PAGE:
A standard bench-press barbell weighs 45 pounds, and when John Sheets decided after his heart surgery that he was going to become a power lifter, he found he couldn't make that bar budge.
So Sheets, who lives in Lower Township, Cape May County, started from scratch, with the help of his son-in-law, and got the barbell moving, his arms trembling while he locked out his elbows.
Week by week, Sheets added pounds to that bar. First, he slipped on tiny plates the size of tea saucers, but eventually he was loading on weights that looked like manhole covers.
His surgery was in 2002. He has a simple goal for the day next May when he turns 80.
The Army and Coast Guard Reserve veteran wants to bench press over 200 pounds, retain his title as New Jersey state champ, and break a national record. He's got the youthful biceps to do it.
"I got another gold medal," Sheets told a Coast Guard member Thursday at the service's national training center in Cape May. "It just goes to show you, you can never be too old."
Sheets grew up in an era when work was working out. He spent six years in the Army, mostly in Europe, and left as a sergeant first class. He met his wife, Erika, in Germany, and in February they'll celebrate their 60th anniversary. In 1991 he retired from New Jersey Bell and spent 21 years in the Coast Guard Reserve in Cape May as a first-class boatswain's mate.
When he's in competition, Sheets bench presses five days a week in the training center's cavernous gym. Everyone there recognizes him and spots him on the bench when he needs it.
In 2002, Sheets was flat on his back in an operating room at Penn Presbyterian Medical Center, getting his aortic valve replaced. A scars runs down his chest, between the muscles. "They put a cow valve in my heart," he said.
Sheets credits his son-in-law, Tim Shoffler, for getting him started and encouraging him to keep going. Shoffler, 58, said he'd known Sheets since he was 12 and knew that first day on the bench would turn him into a gym rat.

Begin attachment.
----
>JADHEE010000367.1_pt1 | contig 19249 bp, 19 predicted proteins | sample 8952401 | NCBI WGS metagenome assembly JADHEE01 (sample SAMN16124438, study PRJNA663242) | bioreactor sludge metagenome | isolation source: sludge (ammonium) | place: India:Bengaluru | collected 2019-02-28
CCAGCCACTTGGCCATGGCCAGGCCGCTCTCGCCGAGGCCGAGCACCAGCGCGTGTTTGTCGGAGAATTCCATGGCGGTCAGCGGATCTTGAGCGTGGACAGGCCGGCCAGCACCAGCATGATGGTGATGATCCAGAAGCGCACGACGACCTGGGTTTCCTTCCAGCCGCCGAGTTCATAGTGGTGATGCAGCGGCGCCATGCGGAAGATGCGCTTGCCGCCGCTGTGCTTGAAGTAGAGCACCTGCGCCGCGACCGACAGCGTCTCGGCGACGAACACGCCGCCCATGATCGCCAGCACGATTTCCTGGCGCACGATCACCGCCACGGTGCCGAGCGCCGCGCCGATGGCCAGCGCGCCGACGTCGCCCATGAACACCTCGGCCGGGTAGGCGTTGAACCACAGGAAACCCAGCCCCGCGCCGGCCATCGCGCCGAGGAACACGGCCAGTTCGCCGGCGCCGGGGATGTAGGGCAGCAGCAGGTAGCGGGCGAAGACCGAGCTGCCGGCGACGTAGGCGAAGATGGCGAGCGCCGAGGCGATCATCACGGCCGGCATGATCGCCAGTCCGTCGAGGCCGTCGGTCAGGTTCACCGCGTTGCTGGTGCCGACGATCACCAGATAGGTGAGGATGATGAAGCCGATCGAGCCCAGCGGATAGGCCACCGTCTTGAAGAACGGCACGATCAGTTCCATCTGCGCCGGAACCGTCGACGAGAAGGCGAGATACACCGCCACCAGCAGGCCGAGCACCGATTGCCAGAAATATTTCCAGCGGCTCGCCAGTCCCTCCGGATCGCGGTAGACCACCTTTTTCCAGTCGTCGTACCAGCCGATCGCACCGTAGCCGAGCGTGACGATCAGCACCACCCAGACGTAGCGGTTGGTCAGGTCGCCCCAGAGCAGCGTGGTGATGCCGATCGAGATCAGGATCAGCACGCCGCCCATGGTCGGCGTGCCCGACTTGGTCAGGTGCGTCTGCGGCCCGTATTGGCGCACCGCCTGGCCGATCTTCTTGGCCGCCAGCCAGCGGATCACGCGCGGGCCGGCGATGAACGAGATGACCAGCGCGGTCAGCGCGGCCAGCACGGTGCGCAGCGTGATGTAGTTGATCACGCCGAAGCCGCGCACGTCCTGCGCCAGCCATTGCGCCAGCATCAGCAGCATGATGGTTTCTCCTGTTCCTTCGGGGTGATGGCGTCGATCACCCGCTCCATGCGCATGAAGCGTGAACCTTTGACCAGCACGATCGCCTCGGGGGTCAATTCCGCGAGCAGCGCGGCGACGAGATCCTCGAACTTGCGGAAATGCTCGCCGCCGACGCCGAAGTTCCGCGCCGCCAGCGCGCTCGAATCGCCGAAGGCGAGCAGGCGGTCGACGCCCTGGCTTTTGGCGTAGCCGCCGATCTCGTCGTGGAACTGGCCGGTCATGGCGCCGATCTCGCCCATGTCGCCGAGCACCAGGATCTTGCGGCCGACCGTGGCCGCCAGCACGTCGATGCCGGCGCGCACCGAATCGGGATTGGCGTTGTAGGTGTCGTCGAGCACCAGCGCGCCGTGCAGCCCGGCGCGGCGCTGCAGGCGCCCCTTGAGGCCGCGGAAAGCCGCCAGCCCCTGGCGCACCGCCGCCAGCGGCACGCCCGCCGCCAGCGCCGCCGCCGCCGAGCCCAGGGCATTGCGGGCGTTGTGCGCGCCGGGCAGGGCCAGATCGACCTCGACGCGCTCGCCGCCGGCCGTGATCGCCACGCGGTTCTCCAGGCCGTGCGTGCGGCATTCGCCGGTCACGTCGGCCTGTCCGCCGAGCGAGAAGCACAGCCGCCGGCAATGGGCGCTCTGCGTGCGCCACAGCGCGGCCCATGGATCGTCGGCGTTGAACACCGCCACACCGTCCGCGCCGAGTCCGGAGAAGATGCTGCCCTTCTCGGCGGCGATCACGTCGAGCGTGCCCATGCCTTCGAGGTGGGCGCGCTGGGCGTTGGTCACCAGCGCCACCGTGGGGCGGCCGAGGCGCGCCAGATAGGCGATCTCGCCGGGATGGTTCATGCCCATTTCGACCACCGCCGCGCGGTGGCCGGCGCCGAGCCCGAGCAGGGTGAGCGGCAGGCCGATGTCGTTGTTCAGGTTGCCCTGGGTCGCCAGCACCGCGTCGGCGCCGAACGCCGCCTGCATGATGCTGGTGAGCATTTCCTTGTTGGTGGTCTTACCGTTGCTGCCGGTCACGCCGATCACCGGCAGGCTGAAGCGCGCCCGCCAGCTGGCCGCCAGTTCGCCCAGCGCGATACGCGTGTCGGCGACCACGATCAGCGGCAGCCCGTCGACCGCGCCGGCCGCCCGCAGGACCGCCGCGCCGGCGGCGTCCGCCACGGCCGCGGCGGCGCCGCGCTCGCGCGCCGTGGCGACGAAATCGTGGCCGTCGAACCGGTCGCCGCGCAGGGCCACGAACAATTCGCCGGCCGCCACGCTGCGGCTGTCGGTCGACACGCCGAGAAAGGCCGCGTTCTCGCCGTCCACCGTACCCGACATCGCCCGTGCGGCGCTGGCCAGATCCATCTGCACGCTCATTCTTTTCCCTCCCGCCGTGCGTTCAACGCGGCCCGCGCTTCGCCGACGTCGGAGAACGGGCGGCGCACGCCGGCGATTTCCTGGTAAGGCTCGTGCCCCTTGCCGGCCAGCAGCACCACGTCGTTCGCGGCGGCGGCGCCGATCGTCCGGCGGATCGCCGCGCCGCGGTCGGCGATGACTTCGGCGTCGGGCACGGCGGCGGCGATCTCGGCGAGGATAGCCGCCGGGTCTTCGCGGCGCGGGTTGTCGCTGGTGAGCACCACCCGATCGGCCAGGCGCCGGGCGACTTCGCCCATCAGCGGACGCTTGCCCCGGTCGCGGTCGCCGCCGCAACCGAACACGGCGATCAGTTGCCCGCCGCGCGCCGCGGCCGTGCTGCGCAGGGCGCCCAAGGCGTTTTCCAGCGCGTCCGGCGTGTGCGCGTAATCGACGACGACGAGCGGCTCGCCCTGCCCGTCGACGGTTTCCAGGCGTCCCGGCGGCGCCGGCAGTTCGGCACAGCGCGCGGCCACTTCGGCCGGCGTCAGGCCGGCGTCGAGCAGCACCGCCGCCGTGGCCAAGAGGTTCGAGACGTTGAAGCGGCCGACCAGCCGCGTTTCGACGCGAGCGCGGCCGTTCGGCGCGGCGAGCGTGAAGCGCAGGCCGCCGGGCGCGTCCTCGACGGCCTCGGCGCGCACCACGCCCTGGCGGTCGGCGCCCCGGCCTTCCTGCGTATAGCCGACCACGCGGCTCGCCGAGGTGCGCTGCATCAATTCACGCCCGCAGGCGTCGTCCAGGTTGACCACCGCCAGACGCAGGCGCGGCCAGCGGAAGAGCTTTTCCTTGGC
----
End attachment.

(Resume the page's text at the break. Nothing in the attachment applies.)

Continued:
"The first time we took him was tough, but he's a very determined individual," Shoffler said. "He put his time in, and now he spends more time in there than any of us."
Eventually, Sheets began to wonder how he stacked up against other men his age, and found USA Powerlifting. At the Heavy Metal Classic in September, Sheets competed in the bench press.
"I've always been pretty competitive," he said. "I've been in three meets, and won a gold medal every time and set the meet record every time. I can do 200 now."
Sheets said his doctors continue to give him the green light for heavy lifting and he feels better than he has in decades. He's not trying to get every octogenarian into the gym, but wants them to know how good it might make them feel.
"Just because you have a serious operation, it doesn't mean you go back home and live on the couch," he said. "Muscles will deteriorate and go to nothing if you don't use them."
Eliot Feldman, state chair of the Pennsylvania chapter of USA Powerlifting, said the organization has had to add more age groups in recent years as more competitors like Sheets join.
"If you go to a contest of ours and see the older athletes, you see their physiques don't look anywhere near their age," Feldman, 54, said. "They're healthier. They sleep better. They live longer."
Sheets, who competes at 183 pounds, said some of his family members still worry about him pushing himself to bench press more than his body weight
"I'm a little bullheaded," he said. "This is the best shape I've been since the early '70s, though."